Two Joyful Evenings By Melissa Davlin


Whether you’re in Magic Valley or Mini-Cassia, you don’t have to go far for great music this weekend.

Renowned pianist Marvin Goldstein and vocalist Vanessa Joy are performing in Twin Falls on June 17 and in Burley on June 18. The performance will feature songs from musicals, including “Fiddler on the Roof” and “Phantom of the Opera.”

Dale Whipple, who organized the concerts, has seen Goldstein in concert three times and was impressed enough to invite him and Joy to perform in south-central Idaho.

“Every show is different,” the Burley man said. In addition to playing music, Goldstein tells stories and jokes with the audience. “He has the audience participate with him, and he makes it fun as well as pretty entertaining and exciting,” Whipple said.

Though both Joy, of Arizona, and Goldstein, of Florida, have produced worship music and are members of The Church of Jesus Christ of Latter-day Saints,Whipple said the concert isn’t religious.

“They use Broadway musical numbers as well as traditional musical numbers,”Whipple said.

Throughout his prolific career, Goldstein has been involved in dozens of projects, including CDs, music books and collaborations with other artists. He studied at Tel Aviv University School of Music in Israel, the Mozarteum University of Salzburg in Austria, and Florida State University. Goldstein accompanied Joy on her debut CD, “Sweet By and By,” and the DVD “Expressions of Our Savior.”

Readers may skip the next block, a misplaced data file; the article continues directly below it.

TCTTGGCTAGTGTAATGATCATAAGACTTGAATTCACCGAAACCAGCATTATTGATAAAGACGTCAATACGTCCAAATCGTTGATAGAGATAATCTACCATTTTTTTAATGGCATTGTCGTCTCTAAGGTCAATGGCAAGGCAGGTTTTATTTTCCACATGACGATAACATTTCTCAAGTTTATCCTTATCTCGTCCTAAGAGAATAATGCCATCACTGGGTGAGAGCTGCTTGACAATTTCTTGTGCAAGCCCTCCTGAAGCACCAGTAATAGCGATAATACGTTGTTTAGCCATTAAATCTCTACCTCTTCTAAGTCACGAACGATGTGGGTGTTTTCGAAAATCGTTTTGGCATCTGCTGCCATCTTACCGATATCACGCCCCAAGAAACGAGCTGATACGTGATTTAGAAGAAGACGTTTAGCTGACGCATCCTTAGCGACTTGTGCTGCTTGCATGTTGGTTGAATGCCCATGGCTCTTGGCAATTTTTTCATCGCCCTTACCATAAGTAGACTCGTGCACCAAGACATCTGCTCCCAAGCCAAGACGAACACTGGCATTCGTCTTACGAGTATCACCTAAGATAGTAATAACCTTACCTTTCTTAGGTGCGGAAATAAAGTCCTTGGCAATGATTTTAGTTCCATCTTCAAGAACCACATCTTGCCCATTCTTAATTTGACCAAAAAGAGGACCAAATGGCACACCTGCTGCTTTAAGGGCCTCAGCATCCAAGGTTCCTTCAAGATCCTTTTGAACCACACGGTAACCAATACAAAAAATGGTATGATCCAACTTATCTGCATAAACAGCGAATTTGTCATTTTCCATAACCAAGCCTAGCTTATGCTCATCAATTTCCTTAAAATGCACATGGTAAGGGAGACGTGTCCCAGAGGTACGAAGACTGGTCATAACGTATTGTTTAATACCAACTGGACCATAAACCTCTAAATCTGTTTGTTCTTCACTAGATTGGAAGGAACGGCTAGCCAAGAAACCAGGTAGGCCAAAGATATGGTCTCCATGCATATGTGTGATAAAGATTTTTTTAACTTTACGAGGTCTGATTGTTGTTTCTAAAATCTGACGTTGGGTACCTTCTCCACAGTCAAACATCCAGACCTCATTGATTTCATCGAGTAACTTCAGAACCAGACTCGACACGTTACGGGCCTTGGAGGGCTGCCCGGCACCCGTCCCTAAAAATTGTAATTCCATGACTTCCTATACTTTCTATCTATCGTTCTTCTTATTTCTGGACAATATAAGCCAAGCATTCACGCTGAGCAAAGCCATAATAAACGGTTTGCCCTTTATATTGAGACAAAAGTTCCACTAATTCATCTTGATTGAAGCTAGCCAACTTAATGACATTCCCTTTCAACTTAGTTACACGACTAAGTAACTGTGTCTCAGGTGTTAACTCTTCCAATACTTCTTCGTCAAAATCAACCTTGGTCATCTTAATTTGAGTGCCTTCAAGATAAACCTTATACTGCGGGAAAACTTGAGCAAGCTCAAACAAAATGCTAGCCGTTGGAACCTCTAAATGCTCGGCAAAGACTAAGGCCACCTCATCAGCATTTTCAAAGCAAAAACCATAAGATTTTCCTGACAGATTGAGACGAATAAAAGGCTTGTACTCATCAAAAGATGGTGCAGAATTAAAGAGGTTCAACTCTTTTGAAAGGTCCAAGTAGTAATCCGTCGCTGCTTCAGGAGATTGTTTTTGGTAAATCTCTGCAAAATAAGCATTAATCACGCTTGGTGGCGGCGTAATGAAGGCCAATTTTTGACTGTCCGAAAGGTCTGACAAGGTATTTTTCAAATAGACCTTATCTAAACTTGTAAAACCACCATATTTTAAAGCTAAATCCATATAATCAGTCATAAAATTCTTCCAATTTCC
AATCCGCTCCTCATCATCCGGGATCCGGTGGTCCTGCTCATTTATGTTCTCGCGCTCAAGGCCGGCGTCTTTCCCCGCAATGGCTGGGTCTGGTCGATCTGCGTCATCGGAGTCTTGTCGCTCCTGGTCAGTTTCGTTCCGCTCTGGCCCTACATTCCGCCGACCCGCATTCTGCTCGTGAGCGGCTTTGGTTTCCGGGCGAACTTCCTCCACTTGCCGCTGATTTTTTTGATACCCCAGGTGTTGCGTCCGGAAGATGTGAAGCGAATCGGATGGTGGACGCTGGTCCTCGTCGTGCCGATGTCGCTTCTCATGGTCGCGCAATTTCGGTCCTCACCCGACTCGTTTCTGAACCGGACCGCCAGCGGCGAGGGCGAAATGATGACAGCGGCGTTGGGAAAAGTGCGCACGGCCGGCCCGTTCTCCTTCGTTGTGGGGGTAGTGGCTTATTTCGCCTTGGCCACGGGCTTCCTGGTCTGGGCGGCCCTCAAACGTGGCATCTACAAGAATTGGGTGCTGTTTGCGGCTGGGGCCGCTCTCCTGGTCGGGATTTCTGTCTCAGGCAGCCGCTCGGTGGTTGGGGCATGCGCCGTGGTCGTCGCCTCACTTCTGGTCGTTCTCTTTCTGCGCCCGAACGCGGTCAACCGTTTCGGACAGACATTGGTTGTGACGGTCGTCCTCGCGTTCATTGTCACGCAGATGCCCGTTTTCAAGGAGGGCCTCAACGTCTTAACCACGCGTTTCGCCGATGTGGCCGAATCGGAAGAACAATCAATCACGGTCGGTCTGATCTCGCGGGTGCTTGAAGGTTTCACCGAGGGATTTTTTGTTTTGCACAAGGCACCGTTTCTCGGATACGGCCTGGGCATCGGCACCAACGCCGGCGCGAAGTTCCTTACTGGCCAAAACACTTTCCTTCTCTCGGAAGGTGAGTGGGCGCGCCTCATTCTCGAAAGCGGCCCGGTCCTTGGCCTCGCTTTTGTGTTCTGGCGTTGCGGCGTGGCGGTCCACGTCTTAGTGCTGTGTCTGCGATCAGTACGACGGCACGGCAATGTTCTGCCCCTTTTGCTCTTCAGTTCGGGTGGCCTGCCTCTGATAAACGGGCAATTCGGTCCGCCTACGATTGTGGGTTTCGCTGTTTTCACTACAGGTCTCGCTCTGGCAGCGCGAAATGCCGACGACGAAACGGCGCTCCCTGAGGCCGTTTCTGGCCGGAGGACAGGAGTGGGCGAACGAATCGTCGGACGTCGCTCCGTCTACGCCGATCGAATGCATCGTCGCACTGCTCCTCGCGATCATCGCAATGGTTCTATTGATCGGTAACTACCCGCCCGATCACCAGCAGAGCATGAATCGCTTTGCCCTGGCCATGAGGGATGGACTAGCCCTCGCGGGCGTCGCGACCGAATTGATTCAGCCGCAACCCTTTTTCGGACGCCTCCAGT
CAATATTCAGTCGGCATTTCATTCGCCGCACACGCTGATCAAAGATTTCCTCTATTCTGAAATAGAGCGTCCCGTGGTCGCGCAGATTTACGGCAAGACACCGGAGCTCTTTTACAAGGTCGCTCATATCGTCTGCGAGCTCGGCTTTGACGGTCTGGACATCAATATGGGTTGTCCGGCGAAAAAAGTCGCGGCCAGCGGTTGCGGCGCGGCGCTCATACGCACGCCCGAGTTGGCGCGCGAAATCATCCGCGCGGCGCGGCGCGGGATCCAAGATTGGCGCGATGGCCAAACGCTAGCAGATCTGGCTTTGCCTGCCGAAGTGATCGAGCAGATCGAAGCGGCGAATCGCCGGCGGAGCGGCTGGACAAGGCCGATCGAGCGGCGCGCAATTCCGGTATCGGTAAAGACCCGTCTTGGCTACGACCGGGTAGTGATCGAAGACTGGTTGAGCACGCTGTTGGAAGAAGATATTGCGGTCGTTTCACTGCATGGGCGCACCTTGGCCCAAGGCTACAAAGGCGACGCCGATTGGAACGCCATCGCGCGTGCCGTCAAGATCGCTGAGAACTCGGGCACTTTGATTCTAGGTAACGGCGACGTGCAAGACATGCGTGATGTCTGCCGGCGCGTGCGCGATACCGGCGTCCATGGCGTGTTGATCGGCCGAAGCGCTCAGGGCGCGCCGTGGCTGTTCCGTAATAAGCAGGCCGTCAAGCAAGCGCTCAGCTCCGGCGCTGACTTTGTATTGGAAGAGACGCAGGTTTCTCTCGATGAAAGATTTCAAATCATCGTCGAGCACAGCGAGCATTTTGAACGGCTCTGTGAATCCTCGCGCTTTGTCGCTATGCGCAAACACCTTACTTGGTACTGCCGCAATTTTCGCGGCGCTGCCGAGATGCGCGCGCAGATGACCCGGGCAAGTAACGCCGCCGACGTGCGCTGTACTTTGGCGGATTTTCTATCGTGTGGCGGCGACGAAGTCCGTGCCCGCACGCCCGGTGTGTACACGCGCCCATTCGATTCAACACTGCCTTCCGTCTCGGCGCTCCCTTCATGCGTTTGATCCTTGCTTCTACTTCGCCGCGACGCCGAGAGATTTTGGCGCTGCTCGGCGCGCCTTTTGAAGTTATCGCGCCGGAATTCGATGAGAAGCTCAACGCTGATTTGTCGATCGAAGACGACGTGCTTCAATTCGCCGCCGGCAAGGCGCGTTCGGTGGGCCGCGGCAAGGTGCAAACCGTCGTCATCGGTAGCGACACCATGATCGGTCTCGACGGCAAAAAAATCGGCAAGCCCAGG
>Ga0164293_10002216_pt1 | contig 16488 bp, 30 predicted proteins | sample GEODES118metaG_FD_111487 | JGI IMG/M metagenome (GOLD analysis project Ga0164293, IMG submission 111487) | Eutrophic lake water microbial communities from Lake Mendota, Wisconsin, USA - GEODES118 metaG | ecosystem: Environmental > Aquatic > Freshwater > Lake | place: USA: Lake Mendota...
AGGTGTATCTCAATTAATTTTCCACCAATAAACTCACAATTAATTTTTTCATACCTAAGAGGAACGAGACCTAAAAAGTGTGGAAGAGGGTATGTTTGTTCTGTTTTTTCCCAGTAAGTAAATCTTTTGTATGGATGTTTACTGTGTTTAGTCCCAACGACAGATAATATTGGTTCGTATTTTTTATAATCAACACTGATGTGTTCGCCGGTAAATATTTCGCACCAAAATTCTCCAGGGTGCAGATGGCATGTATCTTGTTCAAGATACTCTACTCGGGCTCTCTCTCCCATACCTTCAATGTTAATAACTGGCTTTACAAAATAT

Joy, who studied music at Brigham Young University and Ricks College, toured the U.S. with Showtime Co. and has starred in opera, theater and musicals.

Joy and Goldstein met at an Arizona music seminar about a year and a half ago, Joy said in a Wednesday telephone interview while she and Goldstein were traveling in Washington.

“He heard me sing and wanted to do a project with me,” Joy said. Since then, they have performed across the U.S., in Cairo, Egypt, and in Israel.

Performing as a duet is new territory for Goldstein, known for his solo work, religious songs and piano medleys. Joy has brought “a new dynamic with all kinds of new music that otherwise I would have never played,” Goldstein said by telephone.

The downside: He has to practice again. “That is such a drag,” he said. “She really needs me to play the right notes.”

The hard work pays off, and Joy praised Goldstein for his skilled piano playing.

“The two of us together just really have a lot of fun,”Joy said.

Reporter Melissa Davlin may be reached at 735-3234 or